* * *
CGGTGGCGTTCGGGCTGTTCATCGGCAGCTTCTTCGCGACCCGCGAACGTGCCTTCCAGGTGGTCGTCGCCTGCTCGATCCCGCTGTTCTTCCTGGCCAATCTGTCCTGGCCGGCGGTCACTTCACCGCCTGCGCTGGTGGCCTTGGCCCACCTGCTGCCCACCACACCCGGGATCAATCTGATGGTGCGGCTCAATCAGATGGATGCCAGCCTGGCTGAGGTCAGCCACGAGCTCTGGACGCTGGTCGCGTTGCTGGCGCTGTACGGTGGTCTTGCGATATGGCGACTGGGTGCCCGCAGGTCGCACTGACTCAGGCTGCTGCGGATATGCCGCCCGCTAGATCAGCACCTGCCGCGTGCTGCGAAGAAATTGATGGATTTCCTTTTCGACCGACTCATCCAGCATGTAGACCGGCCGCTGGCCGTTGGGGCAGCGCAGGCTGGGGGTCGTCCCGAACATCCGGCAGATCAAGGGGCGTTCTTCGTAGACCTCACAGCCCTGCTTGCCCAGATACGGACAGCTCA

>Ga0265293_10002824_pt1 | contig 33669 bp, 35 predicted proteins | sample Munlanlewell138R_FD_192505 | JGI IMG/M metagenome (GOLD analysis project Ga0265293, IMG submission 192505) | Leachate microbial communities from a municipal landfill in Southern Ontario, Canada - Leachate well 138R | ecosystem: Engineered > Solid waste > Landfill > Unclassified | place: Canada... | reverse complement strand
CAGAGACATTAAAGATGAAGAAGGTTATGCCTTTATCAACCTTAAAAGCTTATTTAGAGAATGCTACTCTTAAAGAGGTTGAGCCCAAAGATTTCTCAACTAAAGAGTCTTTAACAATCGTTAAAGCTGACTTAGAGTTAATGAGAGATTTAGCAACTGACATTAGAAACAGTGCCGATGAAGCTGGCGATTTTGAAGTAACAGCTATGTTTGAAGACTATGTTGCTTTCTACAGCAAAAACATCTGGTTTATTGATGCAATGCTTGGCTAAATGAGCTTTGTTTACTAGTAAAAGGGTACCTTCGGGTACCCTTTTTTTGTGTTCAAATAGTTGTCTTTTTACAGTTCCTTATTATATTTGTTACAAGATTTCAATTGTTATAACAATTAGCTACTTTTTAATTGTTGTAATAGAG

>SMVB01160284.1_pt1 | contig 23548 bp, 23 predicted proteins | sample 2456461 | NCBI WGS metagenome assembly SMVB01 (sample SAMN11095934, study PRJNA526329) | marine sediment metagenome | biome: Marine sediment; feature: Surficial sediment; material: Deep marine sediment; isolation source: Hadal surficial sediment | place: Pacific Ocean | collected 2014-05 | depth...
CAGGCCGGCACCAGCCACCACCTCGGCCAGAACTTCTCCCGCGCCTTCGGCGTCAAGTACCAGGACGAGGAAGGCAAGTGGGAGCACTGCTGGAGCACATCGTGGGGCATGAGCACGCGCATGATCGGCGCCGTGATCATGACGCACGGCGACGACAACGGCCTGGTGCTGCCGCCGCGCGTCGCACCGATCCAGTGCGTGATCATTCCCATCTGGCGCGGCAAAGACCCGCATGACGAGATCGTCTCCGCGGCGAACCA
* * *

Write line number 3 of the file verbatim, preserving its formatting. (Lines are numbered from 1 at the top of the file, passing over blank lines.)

CAGAGACATTAAAGATGAAGAAGGTTATGCCTTTATCAACCTTAAAAGCTTATTTAGAGAATGCTACTCTTAAAGAGGTTGAGCCCAAAGATTTCTCAACTAAAGAGTCTTTAACAATCGTTAAAGCTGACTTAGAGTTAATGAGAGATTTAGCAACTGACATTAGAAACAGTGCCGATGAAGCTGGCGATTTTGAAGTAACAGCTATGTTTGAAGACTATGTTGCTTTCTACAGCAAAAACATCTGGTTTATTGATGCAATGCTTGGCTAAATGAGCTTTGTTTACTAGTAAAAGGGTACCTTCGGGTACCCTTTTTTTGTGTTCAAATAGTTGTCTTTTTACAGTTCCTTATTATATTTGTTACAAGATTTCAATTGTTATAACAATTAGCTACTTTTTAATTGTTGTAATAGAG